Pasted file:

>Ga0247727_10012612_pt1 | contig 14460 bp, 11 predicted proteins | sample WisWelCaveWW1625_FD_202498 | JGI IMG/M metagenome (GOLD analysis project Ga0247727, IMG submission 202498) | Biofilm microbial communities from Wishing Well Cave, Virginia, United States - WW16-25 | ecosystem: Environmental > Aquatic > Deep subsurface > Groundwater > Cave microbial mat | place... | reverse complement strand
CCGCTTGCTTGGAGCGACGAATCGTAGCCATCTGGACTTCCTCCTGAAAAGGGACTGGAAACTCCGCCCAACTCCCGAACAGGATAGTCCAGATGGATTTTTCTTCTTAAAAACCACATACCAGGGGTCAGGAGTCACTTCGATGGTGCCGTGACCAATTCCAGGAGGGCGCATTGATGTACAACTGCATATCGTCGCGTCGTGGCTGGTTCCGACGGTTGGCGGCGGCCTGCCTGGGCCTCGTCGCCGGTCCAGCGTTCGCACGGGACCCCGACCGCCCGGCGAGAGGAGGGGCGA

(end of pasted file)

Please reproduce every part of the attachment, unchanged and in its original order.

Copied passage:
>Ga0247727_10012612_pt1 | contig 14460 bp, 11 predicted proteins | sample WisWelCaveWW1625_FD_202498 | JGI IMG/M metagenome (GOLD analysis project Ga0247727, IMG submission 202498) | Biofilm microbial communities from Wishing Well Cave, Virginia, United States - WW16-25 | ecosystem: Environmental > Aquatic > Deep subsurface > Groundwater > Cave microbial mat | place... | reverse complement strand
CCGCTTGCTTGGAGCGACGAATCGTAGCCATCTGGACTTCCTCCTGAAAAGGGACTGGAAACTCCGCCCAACTCCCGAACAGGATAGTCCAGATGGATTTTTCTTCTTAAAAACCACATACCAGGGGTCAGGAGTCACTTCGATGGTGCCGTGACCAATTCCAGGAGGGCGCATTGATGTACAACTGCATATCGTCGCGTCGTGGCTGGTTCCGACGGTTGGCGGCGGCCTGCCTGGGCCTCGTCGCCGGTCCAGCGTTCGCACGGGACCCCGACCGCCCGGCGAGAGGAGGGGCGA